Nymphaea lotus, Egyptian white water-lily (also called tiger lotus or white lotus), is an aquatic flowering plant in the Nymphaceae (water-lily family), native to Egypt, central and west Africa, and Madagascar, which is frequently used as an aquarium plant or in water gardens. It is neither a true lily (in the genus Liliaceae) nor a lotus (which generally refers to plants in the lotus family, Nelumbaceae, although there is also a genus Lotus included in the legume family, Fabaceae). This species has a white flower that opens at night, which is the source of most night-blooming white water-lily hybrids and cultivars in commerce today.
N. lotus grows from tubers that can persist for several months in dormant state during dry seasons. Leaves are round, 20–50 cm (8–20 inches) wide, dentate, with a notch at the petiole, and may spread 1.5–3 m (5–10 feet) from the roots. Petioles (leaf stems) and peduncles (flower stems) are generally pubescent (hairy). Flowers, which last 4 days and have a slight fragrance, are 15–25 cm across, and are generally held 15–30 cm above the water. Flowers have 4 sepals and 19–20 white petals, with numerous yellow anthers and stamens. N. lotus is occasionally viviparous, producing new plantlets from tubers that emerge from the flowers.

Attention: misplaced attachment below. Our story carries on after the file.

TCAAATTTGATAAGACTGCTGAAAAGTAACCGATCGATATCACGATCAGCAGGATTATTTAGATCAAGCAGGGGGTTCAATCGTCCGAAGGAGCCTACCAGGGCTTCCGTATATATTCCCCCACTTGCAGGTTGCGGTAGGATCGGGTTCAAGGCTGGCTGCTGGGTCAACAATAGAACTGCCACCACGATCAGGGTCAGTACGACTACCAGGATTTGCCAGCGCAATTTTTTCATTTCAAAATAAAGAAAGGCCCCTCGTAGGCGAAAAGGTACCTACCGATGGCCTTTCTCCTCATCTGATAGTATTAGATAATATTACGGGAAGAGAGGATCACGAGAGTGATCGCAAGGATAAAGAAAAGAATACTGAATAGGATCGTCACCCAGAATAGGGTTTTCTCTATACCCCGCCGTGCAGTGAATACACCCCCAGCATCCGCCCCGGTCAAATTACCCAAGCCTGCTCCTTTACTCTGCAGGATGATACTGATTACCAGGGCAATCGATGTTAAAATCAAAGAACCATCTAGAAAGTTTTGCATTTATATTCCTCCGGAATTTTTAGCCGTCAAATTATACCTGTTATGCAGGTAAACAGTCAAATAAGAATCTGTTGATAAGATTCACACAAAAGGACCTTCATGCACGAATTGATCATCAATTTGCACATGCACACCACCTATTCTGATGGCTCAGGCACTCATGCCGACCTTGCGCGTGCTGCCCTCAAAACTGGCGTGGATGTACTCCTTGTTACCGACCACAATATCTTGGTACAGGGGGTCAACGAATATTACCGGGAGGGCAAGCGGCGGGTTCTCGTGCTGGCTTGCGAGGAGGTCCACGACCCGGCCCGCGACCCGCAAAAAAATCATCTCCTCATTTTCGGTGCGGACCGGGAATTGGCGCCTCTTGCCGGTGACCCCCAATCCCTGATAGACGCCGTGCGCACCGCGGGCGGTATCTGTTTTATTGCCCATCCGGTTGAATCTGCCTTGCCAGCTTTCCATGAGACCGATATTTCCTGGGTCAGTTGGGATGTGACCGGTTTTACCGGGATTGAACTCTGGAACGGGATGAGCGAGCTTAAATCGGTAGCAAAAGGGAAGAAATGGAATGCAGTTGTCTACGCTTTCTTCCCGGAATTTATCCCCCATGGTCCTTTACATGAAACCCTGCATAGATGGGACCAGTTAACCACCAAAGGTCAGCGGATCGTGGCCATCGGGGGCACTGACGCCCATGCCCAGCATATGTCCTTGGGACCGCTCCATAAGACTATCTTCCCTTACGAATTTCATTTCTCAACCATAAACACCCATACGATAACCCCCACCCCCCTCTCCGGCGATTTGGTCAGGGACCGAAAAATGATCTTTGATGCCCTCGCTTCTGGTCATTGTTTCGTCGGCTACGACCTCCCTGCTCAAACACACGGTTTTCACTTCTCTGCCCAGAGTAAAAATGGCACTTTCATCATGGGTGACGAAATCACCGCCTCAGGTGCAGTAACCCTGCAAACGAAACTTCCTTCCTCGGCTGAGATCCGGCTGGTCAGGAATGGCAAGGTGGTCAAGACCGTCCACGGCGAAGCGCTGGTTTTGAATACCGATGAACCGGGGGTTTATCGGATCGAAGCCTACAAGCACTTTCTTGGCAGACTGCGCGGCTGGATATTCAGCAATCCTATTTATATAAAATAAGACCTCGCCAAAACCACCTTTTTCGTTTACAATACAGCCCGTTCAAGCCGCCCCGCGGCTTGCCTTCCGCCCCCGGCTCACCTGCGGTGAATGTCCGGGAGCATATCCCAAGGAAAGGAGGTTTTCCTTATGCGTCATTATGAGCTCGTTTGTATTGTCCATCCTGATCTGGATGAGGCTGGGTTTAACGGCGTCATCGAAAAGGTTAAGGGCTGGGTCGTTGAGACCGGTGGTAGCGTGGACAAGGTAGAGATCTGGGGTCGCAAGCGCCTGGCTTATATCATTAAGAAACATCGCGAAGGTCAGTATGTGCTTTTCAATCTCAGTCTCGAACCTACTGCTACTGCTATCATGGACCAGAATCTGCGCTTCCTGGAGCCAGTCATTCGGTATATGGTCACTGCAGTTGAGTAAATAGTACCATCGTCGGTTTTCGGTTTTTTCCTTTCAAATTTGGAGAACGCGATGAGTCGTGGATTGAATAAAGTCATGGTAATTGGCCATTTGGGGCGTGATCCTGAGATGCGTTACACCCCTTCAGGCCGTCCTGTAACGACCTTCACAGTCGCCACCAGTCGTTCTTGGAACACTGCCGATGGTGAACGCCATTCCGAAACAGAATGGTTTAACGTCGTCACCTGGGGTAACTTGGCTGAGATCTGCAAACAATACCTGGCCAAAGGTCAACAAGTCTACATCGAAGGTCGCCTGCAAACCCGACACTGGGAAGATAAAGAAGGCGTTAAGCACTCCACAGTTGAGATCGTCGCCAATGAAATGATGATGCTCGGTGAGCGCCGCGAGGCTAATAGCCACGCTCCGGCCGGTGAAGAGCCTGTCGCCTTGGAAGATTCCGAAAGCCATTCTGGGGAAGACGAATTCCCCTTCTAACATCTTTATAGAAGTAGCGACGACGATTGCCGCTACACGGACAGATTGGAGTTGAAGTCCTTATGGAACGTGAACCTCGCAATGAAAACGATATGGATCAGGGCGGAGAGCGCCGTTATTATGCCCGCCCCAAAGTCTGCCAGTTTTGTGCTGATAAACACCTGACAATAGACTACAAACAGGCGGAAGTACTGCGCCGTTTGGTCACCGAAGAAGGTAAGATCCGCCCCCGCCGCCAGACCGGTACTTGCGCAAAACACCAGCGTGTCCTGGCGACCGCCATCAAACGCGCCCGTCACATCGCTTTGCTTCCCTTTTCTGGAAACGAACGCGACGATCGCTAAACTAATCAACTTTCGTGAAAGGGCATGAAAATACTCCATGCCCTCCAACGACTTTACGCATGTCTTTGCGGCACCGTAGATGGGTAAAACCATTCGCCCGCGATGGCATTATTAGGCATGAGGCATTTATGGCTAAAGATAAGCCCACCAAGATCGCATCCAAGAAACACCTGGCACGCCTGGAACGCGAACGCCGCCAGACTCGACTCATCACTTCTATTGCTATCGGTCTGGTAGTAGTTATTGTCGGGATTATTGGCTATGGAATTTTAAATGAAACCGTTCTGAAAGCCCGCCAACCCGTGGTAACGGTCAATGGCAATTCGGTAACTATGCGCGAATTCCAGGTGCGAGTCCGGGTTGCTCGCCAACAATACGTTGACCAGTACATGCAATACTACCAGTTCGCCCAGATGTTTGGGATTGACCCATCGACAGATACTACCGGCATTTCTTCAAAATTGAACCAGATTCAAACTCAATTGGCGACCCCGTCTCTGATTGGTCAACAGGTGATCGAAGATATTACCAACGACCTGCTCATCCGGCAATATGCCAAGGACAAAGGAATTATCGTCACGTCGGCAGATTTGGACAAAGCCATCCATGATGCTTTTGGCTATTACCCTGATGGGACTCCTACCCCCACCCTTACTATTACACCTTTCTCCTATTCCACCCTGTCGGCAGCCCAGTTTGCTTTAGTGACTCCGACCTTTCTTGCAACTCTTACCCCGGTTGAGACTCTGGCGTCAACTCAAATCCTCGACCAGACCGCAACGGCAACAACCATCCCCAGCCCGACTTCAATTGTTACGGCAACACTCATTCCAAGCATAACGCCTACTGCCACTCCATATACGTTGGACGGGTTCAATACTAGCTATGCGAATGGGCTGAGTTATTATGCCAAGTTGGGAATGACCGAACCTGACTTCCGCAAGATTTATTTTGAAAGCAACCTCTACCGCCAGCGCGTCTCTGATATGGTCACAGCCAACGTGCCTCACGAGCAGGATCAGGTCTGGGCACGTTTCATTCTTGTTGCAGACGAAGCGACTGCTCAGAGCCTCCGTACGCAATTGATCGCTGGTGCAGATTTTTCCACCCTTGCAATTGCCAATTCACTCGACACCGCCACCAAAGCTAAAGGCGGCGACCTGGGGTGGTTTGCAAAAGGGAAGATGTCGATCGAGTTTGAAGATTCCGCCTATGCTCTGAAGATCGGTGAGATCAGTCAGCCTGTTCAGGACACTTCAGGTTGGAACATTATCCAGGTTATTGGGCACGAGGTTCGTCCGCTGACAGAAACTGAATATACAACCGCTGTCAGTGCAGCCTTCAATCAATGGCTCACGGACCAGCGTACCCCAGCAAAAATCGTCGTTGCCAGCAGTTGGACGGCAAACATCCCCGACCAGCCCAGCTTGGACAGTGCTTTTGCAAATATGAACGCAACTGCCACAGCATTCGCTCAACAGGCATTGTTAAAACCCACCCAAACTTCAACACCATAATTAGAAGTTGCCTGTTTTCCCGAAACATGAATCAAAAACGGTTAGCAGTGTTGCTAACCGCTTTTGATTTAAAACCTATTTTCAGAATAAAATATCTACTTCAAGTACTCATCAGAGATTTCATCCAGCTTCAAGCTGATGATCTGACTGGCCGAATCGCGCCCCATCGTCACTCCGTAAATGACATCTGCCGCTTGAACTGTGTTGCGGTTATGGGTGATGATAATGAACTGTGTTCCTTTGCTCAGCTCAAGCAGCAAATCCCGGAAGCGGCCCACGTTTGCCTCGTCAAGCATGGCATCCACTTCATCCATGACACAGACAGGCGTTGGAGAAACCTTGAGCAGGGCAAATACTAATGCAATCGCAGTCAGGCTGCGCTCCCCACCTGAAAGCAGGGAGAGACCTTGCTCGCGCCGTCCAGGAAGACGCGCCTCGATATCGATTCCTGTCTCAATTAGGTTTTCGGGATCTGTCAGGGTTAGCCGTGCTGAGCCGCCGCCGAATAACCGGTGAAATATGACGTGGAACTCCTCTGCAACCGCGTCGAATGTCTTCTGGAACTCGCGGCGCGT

N. lotus has escaped from cultivation and is naturalized in the U.S., in Louisiana and Florida, but is not reported as a particularly aggressive invader.
- Everett, T.H. 1981. “Nymphaea.” The New York Botanical Garden Illustrated Encyclopedia of Horticulture 7: 2351–2357.
- FNA. 2011. Nymphaea. Flora of North America vol. 3. Retrieved 21 December 2011 from http://www.efloras.org/florataxon.aspx?flora_id=1&taxon_id=122531.
- Slocum, P.D. 2005. Waterlilies and Lotuses: Species, Cultivars, and New Hybrids. Portland, OR: Timber Press. 260 p.
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